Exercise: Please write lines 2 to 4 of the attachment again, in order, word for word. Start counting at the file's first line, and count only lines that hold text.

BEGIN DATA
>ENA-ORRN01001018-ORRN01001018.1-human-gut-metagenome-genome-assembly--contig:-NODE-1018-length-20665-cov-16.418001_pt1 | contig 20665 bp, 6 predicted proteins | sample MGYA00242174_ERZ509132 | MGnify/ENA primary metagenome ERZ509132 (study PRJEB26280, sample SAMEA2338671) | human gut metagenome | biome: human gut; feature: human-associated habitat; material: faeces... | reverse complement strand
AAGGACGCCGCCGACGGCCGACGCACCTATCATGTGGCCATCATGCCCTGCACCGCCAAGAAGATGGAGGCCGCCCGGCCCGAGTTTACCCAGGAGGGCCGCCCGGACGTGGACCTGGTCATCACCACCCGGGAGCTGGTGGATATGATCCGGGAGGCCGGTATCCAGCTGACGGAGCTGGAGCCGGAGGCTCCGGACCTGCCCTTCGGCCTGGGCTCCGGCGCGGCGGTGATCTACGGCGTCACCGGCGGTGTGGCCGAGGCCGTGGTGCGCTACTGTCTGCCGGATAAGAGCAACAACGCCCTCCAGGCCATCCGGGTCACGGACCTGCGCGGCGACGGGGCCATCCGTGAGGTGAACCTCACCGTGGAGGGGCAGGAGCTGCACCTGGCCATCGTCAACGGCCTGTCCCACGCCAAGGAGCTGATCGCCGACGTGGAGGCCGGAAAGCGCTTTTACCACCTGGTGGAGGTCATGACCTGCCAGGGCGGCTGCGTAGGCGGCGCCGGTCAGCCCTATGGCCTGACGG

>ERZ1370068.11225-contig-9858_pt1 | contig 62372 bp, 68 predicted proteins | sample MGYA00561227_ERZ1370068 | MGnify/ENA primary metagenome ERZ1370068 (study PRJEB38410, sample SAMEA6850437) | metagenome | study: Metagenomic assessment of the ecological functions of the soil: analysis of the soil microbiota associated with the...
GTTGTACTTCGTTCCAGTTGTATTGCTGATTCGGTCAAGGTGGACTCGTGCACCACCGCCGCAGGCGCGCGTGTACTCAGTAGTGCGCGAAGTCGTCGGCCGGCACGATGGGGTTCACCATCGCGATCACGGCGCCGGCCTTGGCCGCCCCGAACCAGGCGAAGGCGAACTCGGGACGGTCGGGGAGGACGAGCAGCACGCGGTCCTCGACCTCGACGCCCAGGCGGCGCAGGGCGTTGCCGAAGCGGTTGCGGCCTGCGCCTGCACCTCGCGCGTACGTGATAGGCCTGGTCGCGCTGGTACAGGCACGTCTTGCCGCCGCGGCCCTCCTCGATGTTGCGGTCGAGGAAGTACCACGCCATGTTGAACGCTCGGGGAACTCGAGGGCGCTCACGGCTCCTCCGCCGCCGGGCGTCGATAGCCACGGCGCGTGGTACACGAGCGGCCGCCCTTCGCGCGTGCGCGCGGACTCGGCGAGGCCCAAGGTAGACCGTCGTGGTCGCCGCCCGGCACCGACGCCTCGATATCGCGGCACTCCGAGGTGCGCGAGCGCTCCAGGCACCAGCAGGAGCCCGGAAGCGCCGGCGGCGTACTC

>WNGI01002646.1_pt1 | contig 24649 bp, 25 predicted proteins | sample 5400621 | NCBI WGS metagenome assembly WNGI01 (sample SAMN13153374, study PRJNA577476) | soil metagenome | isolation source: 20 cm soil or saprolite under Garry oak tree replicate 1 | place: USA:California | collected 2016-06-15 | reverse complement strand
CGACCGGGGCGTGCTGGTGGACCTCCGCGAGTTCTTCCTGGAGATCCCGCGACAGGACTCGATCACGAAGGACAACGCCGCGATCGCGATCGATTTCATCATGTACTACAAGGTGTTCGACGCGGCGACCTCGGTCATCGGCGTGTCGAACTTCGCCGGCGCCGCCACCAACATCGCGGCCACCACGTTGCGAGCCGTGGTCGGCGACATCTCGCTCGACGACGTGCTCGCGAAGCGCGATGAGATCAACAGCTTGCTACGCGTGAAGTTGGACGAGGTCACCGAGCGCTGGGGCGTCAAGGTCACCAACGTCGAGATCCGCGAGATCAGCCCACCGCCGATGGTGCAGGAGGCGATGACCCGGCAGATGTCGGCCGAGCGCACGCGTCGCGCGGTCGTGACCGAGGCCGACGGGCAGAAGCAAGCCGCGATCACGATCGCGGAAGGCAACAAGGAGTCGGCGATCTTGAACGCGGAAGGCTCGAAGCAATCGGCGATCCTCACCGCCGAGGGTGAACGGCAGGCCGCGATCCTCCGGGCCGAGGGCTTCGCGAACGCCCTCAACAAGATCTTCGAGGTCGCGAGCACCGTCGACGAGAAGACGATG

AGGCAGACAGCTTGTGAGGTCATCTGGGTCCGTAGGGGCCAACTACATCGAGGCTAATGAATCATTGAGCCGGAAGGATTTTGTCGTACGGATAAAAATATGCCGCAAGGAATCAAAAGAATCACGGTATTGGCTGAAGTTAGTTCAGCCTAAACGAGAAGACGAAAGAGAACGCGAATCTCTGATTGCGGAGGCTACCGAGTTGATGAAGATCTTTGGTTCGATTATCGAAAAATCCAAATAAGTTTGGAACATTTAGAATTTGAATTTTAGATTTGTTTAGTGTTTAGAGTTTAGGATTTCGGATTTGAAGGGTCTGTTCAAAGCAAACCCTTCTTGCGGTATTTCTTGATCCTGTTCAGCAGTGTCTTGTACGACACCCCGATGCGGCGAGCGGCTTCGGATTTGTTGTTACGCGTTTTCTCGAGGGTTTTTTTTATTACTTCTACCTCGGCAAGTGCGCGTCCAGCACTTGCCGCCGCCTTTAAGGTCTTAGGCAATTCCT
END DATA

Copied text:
AAGGACGCCGCCGACGGCCGACGCACCTATCATGTGGCCATCATGCCCTGCACCGCCAAGAAGATGGAGGCCGCCCGGCCCGAGTTTACCCAGGAGGGCCGCCCGGACGTGGACCTGGTCATCACCACCCGGGAGCTGGTGGATATGATCCGGGAGGCCGGTATCCAGCTGACGGAGCTGGAGCCGGAGGCTCCGGACCTGCCCTTCGGCCTGGGCTCCGGCGCGGCGGTGATCTACGGCGTCACCGGCGGTGTGGCCGAGGCCGTGGTGCGCTACTGTCTGCCGGATAAGAGCAACAACGCCCTCCAGGCCATCCGGGTCACGGACCTGCGCGGCGACGGGGCCATCCGTGAGGTGAACCTCACCGTGGAGGGGCAGGAGCTGCACCTGGCCATCGTCAACGGCCTGTCCCACGCCAAGGAGCTGATCGCCGACGTGGAGGCCGGAAAGCGCTTTTACCACCTGGTGGAGGTCATGACCTGCCAGGGCGGCTGCGTAGGCGGCGCCGGTCAGCCCTATGGCCTGACGG

>ERZ1370068.11225-contig-9858_pt1 | contig 62372 bp, 68 predicted proteins | sample MGYA00561227_ERZ1370068 | MGnify/ENA primary metagenome ERZ1370068 (study PRJEB38410, sample SAMEA6850437) | metagenome | study: Metagenomic assessment of the ecological functions of the soil: analysis of the soil microbiota associated with the...
GTTGTACTTCGTTCCAGTTGTATTGCTGATTCGGTCAAGGTGGACTCGTGCACCACCGCCGCAGGCGCGCGTGTACTCAGTAGTGCGCGAAGTCGTCGGCCGGCACGATGGGGTTCACCATCGCGATCACGGCGCCGGCCTTGGCCGCCCCGAACCAGGCGAAGGCGAACTCGGGACGGTCGGGGAGGACGAGCAGCACGCGGTCCTCGACCTCGACGCCCAGGCGGCGCAGGGCGTTGCCGAAGCGGTTGCGGCCTGCGCCTGCACCTCGCGCGTACGTGATAGGCCTGGTCGCGCTGGTACAGGCACGTCTTGCCGCCGCGGCCCTCCTCGATGTTGCGGTCGAGGAAGTACCACGCCATGTTGAACGCTCGGGGAACTCGAGGGCGCTCACGGCTCCTCCGCCGCCGGGCGTCGATAGCCACGGCGCGTGGTACACGAGCGGCCGCCCTTCGCGCGTGCGCGCGGACTCGGCGAGGCCCAAGGTAGACCGTCGTGGTCGCCGCCCGGCACCGACGCCTCGATATCGCGGCACTCCGAGGTGCGCGAGCGCTCCAGGCACCAGCAGGAGCCCGGAAGCGCCGGCGGCGTACTC